How about those characters, then?
Well, many of these were also based, at least partially, on figures from the entertainment industry.
5 Entertainers That Inspired Characters in The Godfather
- Vito Corleone: Inspired by Frank Costello
- Johnny Fontane: Inspired by Frank Sinatra
- Moe Greene: Inspired by Bugsy Siegel
- Michael Corleone: Inspired by Salvatore “Bill” Bonanno
- Salvatore Tessio: Inspired by Gaspar DiGregorio
1) Vito Corleone: Inspired by Frank Costello
Vito Corleone, as portrayed by Marlon Brando, drew on many real-life mobsters.
Corleone’s olive oil business reminds you of Joe Profaci and served as a classic front for illegal activities. Just like Profaci, Corleone kept a small tight inner circle.
The low-key nature of Corleone was inspired by Carlo Gambino who was known as the Prime Minister for his diplomacy and strategic skills. Many of these elements are played out by the movie character, Corleone. He forges connections with influential politicians and businessmen. Like Gambino, Corleone also urges his underlings to steer clear of narcotics.
2) Johnny Fontane: Inspired by Frank Sinatra
Johnny Fontane is played by Al Martino in The Godfather. The many and glaring similarities between this character and Frank Sinatra enraged the famous crooner.
Fontane seeks Vito’s help to wriggle out of a contract in much the same way as Sinatra leaned on real-life mob connections to renege on a contract he was unhappy with.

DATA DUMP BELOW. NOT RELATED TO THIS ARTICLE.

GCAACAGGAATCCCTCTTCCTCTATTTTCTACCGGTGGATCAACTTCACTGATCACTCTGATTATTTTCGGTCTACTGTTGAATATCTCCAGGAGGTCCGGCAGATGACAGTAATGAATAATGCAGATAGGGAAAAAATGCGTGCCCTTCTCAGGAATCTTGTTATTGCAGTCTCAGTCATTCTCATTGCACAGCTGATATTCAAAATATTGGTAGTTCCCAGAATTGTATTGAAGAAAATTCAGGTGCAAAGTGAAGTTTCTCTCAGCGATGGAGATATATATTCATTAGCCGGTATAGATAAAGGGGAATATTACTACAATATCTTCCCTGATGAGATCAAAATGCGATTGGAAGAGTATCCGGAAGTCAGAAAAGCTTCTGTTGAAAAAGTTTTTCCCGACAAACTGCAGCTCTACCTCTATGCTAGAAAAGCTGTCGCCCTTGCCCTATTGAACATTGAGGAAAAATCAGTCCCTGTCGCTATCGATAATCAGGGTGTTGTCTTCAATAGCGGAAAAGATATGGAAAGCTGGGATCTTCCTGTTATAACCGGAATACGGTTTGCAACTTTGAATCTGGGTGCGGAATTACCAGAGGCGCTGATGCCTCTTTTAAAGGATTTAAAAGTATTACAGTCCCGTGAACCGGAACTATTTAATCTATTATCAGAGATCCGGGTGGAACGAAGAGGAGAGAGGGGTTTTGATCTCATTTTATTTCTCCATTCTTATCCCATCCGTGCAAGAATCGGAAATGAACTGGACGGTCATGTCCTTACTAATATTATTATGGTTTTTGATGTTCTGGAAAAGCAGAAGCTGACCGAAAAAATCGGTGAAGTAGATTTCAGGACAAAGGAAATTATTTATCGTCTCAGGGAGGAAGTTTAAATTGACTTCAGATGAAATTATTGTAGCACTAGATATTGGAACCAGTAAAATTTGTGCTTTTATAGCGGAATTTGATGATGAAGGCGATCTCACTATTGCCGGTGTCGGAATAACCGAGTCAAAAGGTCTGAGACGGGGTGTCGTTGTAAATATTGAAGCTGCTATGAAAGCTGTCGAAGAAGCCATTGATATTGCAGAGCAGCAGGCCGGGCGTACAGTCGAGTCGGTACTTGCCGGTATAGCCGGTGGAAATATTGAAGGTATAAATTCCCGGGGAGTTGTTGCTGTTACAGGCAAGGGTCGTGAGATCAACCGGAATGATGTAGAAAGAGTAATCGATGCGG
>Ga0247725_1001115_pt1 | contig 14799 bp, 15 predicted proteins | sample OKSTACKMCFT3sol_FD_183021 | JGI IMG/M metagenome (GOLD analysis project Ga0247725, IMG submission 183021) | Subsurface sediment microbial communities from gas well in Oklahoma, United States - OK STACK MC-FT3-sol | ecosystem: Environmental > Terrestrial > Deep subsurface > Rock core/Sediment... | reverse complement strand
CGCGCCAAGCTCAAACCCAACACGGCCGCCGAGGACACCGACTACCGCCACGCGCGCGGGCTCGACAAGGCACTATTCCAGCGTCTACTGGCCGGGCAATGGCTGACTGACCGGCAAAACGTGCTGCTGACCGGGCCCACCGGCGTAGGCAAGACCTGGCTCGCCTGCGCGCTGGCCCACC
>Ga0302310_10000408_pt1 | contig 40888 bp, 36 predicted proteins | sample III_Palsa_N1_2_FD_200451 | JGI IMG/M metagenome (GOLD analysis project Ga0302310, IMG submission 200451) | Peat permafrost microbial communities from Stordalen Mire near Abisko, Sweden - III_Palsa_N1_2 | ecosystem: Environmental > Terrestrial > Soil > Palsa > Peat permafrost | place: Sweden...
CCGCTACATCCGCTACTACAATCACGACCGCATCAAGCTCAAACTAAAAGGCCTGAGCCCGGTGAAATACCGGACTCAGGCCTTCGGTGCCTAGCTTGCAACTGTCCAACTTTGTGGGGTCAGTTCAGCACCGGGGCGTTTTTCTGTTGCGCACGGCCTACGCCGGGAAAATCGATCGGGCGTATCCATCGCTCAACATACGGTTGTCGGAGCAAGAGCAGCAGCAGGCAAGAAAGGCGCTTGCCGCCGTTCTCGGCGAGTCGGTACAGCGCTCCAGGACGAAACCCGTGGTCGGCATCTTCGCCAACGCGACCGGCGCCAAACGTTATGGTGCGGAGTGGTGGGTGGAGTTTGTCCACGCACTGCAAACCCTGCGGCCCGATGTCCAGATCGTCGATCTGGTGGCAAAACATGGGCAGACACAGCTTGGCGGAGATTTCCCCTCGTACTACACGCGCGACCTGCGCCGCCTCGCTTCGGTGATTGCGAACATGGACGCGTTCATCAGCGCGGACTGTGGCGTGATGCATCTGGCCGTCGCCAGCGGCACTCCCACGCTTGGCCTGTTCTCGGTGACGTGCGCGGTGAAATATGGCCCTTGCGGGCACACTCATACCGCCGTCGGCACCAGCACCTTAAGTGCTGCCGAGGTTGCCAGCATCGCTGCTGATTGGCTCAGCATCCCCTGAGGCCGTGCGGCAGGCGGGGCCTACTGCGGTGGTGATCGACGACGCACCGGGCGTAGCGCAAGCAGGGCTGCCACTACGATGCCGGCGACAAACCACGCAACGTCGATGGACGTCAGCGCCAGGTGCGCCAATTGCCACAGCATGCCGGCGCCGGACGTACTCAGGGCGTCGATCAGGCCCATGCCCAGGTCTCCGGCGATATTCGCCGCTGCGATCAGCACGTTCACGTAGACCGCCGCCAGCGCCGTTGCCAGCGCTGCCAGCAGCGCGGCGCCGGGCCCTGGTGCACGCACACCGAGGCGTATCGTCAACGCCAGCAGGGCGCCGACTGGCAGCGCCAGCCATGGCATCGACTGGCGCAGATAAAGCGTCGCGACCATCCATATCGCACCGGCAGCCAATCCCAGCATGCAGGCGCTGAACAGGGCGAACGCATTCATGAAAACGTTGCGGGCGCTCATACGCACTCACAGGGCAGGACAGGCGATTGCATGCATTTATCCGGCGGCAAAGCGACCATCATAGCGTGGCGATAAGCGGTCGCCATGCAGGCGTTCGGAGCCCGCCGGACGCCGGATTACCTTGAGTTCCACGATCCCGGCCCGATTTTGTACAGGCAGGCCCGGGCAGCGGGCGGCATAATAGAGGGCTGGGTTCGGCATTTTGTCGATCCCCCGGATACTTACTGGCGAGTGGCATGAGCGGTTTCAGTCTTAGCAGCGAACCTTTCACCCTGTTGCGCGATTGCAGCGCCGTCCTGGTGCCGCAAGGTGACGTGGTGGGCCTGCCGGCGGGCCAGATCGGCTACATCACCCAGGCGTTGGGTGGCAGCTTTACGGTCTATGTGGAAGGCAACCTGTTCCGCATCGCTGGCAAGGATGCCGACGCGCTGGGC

Fontane in the movie pursues an acting career to revive his flagging fame just as Sinatra appeared in From Here to Eternity, successfully reinventing himself.
Director Coppola even considered casting Sinatra in the role of Vito but this never panned out.
3) Moe Greene: Inspired by Bugsy Siegel
Alex Rocco plays the larger-than-life character of Moe Greene, clearly inspired by Bugsy Siegel, a man responsible for reinvigorating Vegas.
Siegel headed west as a hitman for Murder Inc., the east coast mob organization. He was instrumental in building Vegas as we know it, starting with legendary luxury casino, the Flamingo. Just like Siegel, Greene mixed freely with celebrities on the scene.
Both men had Jewish roots, and both died in a hail of bullets.
4) Michael Corleone: Inspired by Salvatore “Bill” Bonanno
When Vito Corleone urges his son Michael to head to law school rather than getting involved in the family firm, this was based on Joseph Bonanno doing the same thing to his son.
In both cases, the son disobeyed his father’s wishes, although that’s where the similarity ends.
5) Salvatore Tessio: Inspired by Gaspar DiGregorio
In The Godfather, the Corleones find out that one of their own family members is plotting to block Michael’s rise to power. After a wrong turn, the culprit is unmasked as Salvatore Tessio (Abe Vigoda plays this role in The Godfather.
The character of Tessio was inspired by Gaspar DiGregorio, a real-life gangster who was part of the Banana War. Although the motives were different, and both men died in different circumstances, the similarity is striking.